New La Plata council begins discussion on sign ordinance woes
Town council struggles to address ordinance issues
The La Plata Town Council continued to discuss sign ordinances during its work session Tuesday evening, but chose to postpone any resolution in order to further research the topic.
The rigid verbiage used in the current La Plata Municipal Code has caused an uproar in the community, forcing the town council to address the issue. The members seek to adjust some of the more arcane aspects of the law while still regulating signs and banners for aesthetic reasons.
“We want to make it so it’s not as restrictive, more common sense,” said La Plata Mayor Jeannine James. “We nitpick everything for a few that violate it, so it punishes everybody.”
James pointed specifically to changing the section requiring business signs to be within 5 feet of the entrance of their establishment, and Councilwoman Paddy Mudd mentioned the frivolity of the regulations limiting balloon clusters to seven or less. All members agreed there are a variety of problems regarding sign law, so James suggested each council member review and comment on the ordinances individually and then the group would reopen the topic at a later date.
The council also plans to seek advice from other municipalities about sign code at the upcoming Maryland Municipal League conference at the end of June. This means major changes are unlikely to come until August, although one small adjustment made last October has improved the situation. The town has ceased removing signs that are in violation of the code without the knowledge of the owner as well as stopped handing out fines to violators. Now those in violation receive a written warning along with a time period for removing the sign.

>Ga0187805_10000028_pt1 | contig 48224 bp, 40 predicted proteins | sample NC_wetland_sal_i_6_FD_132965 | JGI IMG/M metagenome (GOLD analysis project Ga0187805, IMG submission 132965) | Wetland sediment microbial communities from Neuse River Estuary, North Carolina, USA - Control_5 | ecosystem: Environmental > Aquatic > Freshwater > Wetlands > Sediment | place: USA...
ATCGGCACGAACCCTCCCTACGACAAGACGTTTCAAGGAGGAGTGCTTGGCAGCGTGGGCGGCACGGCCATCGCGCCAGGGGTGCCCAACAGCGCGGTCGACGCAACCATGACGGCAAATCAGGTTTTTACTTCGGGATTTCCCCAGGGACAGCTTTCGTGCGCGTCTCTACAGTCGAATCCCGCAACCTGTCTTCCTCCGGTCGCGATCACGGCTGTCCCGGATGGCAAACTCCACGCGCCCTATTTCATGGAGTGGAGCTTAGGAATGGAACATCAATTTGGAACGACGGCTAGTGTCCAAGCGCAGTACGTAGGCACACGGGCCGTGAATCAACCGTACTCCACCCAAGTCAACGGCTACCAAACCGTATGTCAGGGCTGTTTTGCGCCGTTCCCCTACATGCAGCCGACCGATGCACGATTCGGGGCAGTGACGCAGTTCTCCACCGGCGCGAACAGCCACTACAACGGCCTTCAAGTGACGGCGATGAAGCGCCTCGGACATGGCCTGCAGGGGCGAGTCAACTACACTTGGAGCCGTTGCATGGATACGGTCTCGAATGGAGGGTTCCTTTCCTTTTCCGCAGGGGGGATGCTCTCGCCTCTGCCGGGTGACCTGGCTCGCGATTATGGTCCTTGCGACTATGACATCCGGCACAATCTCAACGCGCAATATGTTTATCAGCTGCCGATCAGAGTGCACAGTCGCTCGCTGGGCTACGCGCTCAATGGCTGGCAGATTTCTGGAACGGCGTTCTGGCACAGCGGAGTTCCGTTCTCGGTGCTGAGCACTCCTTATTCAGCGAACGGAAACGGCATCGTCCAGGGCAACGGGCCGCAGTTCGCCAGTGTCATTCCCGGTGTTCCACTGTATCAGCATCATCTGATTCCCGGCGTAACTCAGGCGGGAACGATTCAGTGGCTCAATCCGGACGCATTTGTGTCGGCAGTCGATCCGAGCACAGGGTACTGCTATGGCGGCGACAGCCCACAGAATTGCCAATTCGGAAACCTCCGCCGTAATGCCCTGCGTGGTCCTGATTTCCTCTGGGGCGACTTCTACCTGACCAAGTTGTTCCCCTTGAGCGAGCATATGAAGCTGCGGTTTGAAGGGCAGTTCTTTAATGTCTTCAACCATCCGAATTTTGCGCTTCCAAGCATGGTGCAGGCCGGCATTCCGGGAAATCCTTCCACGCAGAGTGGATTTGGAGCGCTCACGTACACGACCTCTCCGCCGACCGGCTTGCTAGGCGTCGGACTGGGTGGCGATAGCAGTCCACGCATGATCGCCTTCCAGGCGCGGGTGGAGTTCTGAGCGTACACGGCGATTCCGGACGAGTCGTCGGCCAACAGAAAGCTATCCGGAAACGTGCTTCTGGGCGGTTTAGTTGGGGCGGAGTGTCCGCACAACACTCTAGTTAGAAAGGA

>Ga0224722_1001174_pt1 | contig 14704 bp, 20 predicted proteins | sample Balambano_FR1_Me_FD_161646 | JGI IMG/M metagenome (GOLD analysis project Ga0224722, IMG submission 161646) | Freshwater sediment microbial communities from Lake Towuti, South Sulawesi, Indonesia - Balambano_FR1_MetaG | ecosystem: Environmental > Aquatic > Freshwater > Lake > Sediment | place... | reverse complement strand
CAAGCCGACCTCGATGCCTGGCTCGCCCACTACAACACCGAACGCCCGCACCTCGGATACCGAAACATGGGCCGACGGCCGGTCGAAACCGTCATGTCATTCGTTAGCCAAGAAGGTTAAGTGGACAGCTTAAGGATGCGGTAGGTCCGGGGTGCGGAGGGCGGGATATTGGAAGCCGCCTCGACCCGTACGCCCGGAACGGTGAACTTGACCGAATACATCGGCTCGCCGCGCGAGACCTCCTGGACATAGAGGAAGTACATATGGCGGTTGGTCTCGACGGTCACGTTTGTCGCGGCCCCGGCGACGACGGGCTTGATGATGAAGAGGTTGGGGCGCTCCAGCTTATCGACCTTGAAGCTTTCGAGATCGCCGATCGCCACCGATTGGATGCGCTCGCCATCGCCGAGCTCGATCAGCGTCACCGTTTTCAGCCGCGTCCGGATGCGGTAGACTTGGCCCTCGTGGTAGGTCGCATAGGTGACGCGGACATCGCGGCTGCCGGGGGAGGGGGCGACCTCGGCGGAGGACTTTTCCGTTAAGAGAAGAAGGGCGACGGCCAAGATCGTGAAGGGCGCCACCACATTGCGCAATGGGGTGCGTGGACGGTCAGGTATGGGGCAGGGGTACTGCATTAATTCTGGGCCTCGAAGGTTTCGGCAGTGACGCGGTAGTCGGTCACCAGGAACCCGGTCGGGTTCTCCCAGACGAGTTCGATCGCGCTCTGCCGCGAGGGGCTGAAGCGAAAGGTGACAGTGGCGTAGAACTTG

“It does depend on what the violation is, if its something that needs to be taken down immediately or within 24 hours or three days or whatever it is,” James said, adding that the change “seems to be working better.”
The council also discussed the property believed
to be the birthplace of Josiah Henson, which was excavated last year by students from St. Mary’s College of Maryland. Artifacts relating to the author and abolitionist were found on the site, prompting the state of Maryland to pursue financing the acquisition of part of the property.
Henson was born into slavery but eventually fled to Canada, where he became a conductor on the Underground Railroad and founded a settlement for escaped slaves. He is believed to be the primary inspiration for the main character in Harriet Beecher Stowe’s novel Uncle Tom’s Cabin.
The council does not have concrete plans thus far for the property, but their goal is to be able to address stakeholders by the end of July, explained Town Manager Daniel Mears. Tuesday’s session was used to introduce the issue and determine a date to revisit it, but nothing further has been decided.